The measurement system 304 may implement any known technique operable to measure the operating characteristic in the process 301. Examples of techniques that may be utilized in accordance with an aspect of the present invention include scatterometry, ellipsometry, UV/vis spectrophotometry, x-ray reflectometry, and the like.
By way of further illustration, scatterometry may be employed to extract information about a surface of a substrate upon which an incident light has been directed. One or more gratings may be located on a substrate. Such gratings may be formed on the substrate, for example, at the same stage in patterning when alignment markers are formed thereon, such as by etching. Light reflected, and/or passed through, the one or more gratings and/or features is collected by one or more light detecting components of the measurement system 304. It is to be appreciated that any suitable scatterometry system may be employed to carry out the present invention, and such systems are intended to fall within the scope of the claims.
Those skilled in the art will understand and appreciate other techniques that also could be employed for performing in-situ operating characteristics measurements, all of which are contemplated as falling within the scope of the present invention. The particular technique utilized in the system 300 may further vary according the type of first or second resist, type of CMP, or type of etch process in the process 301.
The measurement system 304 is coupled to the control system 302 for providing a signal indicative of the measured operational characteristic of the process 301. The control system 302, for example, includes memory (not shown) for storing a target operational characteristic, which may vary according to the process. For example, by examining a signal (signature) library of intensity/phase signatures, a determination can be made concerning the properties of the surface, such as the decreasing thickness of portions of a coating or pattern. The control system 302 may be programmed and/or configured to compare the measured operational characteristics relative to the target operational characteristics and determine what action (if any) should be taken to drive the process 301 so that a target operational characteristic, such as thickness and/or a desired operational characteristic such as level of uniformity of thickness may be achieved.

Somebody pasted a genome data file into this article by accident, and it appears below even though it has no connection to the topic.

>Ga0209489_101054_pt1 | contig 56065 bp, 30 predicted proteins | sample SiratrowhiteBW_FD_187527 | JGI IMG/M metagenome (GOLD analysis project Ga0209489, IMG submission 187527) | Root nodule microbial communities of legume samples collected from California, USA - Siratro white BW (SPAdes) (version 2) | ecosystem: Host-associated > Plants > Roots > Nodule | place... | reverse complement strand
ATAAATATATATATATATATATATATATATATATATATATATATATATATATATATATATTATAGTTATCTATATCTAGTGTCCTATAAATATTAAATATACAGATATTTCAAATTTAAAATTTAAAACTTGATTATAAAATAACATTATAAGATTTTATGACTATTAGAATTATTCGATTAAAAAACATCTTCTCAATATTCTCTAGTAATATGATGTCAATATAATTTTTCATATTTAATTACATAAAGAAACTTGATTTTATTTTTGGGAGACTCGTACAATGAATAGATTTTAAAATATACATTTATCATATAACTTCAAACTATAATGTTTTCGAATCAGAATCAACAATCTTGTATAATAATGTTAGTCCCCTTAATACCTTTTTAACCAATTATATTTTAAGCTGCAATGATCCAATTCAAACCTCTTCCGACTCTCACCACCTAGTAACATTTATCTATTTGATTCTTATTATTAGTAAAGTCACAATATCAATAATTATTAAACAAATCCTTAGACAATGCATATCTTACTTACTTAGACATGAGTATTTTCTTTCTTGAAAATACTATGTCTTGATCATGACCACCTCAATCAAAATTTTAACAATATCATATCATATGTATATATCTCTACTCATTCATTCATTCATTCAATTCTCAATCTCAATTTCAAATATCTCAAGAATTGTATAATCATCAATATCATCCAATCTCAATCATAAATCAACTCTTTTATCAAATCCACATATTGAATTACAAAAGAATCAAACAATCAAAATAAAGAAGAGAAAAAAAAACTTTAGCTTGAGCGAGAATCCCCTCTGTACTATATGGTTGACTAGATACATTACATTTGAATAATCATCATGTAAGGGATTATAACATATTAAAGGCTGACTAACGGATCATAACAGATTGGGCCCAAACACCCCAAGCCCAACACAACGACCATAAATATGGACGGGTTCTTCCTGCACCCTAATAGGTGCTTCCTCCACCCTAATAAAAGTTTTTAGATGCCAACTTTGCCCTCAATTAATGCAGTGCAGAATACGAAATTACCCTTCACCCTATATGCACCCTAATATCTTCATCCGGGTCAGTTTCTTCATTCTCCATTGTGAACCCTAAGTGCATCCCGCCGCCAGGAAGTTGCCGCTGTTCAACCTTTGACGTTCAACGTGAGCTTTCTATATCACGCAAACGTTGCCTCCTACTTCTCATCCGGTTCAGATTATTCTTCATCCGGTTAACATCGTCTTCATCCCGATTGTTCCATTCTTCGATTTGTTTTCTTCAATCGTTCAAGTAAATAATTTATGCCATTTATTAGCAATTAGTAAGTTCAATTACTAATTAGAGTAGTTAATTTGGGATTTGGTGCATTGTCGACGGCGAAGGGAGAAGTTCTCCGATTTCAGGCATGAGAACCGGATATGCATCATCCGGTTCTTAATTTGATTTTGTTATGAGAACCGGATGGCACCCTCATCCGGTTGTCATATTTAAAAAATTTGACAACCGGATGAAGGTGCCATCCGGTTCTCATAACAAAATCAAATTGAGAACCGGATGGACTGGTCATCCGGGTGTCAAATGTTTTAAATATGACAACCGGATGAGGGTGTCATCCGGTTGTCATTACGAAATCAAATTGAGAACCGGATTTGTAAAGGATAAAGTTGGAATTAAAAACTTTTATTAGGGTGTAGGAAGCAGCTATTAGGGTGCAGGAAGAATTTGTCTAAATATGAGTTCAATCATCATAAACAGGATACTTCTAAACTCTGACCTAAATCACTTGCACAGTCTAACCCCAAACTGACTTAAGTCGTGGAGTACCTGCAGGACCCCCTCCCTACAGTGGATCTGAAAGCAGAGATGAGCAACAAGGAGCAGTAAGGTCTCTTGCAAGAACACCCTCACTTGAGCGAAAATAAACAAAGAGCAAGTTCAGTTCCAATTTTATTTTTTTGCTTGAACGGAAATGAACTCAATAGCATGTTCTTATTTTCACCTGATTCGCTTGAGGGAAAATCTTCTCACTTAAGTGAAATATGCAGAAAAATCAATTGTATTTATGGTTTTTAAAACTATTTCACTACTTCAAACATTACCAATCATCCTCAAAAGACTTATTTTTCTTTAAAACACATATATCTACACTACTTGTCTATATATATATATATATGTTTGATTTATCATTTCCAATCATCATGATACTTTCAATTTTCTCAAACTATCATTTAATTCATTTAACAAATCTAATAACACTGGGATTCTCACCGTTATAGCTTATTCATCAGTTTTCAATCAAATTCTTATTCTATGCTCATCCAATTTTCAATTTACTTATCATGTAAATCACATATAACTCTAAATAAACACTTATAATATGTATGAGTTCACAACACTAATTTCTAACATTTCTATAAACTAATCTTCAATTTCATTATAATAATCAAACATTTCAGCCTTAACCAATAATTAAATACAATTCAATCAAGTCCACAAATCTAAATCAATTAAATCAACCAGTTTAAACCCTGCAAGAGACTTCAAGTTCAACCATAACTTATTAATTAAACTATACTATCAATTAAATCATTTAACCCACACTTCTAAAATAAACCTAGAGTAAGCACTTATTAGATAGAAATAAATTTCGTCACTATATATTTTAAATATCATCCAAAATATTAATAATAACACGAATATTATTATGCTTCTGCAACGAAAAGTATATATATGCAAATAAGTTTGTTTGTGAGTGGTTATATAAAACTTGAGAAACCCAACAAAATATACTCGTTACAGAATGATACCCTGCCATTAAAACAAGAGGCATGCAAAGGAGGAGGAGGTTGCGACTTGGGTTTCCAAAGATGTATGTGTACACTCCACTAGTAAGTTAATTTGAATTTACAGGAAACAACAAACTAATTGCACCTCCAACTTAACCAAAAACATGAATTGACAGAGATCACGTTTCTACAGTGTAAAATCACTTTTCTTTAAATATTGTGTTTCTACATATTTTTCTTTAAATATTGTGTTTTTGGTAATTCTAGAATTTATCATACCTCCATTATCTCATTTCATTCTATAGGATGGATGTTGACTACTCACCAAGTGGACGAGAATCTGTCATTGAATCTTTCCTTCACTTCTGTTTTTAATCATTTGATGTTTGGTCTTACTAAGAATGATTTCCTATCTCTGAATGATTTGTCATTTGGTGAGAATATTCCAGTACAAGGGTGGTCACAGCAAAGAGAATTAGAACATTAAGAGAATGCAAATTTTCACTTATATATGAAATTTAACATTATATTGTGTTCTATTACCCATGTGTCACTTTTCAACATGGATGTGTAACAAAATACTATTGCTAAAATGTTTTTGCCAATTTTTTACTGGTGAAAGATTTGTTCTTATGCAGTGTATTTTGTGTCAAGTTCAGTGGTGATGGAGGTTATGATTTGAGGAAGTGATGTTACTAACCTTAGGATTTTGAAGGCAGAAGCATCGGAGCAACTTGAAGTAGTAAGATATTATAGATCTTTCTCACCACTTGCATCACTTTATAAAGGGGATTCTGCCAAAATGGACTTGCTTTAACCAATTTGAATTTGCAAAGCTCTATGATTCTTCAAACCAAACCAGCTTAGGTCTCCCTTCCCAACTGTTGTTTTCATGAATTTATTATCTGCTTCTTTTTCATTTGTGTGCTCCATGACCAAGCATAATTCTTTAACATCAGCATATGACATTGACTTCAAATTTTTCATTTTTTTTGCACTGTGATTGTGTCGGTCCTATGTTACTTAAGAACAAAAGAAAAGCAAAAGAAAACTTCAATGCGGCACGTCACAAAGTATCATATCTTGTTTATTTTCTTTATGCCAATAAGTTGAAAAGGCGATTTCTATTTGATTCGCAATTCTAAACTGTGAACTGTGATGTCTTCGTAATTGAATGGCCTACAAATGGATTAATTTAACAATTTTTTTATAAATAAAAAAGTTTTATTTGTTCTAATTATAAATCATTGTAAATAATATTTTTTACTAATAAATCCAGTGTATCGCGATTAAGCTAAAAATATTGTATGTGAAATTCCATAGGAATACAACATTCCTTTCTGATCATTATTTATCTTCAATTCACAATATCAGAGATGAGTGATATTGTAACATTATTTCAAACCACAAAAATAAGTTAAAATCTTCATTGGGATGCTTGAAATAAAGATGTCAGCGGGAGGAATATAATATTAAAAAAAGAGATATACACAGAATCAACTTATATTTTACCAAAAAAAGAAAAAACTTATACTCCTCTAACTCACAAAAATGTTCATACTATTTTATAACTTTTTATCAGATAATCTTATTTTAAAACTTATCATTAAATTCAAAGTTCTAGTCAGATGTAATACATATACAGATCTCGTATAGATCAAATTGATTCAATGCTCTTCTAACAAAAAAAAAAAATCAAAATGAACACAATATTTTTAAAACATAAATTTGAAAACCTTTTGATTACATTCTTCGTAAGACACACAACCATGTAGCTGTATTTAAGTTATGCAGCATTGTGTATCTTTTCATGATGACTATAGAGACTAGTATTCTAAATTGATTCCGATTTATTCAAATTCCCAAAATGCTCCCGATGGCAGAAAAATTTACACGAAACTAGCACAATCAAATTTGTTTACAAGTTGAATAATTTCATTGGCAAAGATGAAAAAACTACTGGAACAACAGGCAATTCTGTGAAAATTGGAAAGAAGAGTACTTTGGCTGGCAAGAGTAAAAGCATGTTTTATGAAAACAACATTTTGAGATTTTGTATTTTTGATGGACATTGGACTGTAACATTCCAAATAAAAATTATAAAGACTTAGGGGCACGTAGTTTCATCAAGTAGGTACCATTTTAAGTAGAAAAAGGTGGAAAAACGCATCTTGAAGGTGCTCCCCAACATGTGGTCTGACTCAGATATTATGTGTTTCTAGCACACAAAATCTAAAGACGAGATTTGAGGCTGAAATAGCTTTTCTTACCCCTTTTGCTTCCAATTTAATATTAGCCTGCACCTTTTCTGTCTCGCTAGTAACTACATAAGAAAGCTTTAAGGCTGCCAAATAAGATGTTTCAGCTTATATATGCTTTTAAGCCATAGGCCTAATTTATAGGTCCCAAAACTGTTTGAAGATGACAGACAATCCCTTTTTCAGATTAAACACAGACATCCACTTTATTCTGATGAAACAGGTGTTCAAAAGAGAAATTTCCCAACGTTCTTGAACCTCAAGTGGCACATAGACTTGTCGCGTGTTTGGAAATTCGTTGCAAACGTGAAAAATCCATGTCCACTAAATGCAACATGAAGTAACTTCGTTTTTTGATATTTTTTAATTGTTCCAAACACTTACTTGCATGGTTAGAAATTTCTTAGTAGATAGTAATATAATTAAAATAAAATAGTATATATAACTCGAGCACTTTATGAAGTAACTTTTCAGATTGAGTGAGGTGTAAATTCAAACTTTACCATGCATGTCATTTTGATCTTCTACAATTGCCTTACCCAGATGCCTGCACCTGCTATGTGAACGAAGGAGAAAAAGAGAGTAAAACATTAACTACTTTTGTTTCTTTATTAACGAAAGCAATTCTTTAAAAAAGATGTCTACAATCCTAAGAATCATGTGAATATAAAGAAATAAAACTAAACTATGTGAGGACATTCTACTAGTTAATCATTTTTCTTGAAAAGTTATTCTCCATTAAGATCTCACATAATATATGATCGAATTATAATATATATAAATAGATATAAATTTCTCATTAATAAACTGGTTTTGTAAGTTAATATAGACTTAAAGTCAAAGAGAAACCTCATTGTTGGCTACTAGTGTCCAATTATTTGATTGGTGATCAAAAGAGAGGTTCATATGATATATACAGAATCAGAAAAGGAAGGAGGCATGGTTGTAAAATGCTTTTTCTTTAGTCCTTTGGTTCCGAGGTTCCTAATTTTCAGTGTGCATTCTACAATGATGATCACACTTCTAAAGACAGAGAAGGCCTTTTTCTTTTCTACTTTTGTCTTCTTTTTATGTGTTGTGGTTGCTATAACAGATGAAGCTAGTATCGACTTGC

The system 300 further may include one or more other process sensors 308 for monitoring process operating conditions and providing an indication of such conditions to the control system 302. The control system 302 thus is able to adjust process some or all operating characteristics based on one measured operating characteristic (e.g., based on a signal from the measurement system 304) and the sensed process operating conditions (e.g., based on a signal from the other process sensors 308). In this way, the control system 302 may selectively refine the patterning process 301 to accommodate variations in sensed process conditions and measured thickness at various stages of the film patterning process. For example, the control system 302 may adjust developer or etch plasma/solution flow rates, contact times, and/or temperature, based on the conditions monitored by the measurement system 304 and the sensor(s) 308. As a result, the system 300 is capable of achieving a more precise and/or uniform patterns without an increase in process steps to refine the process.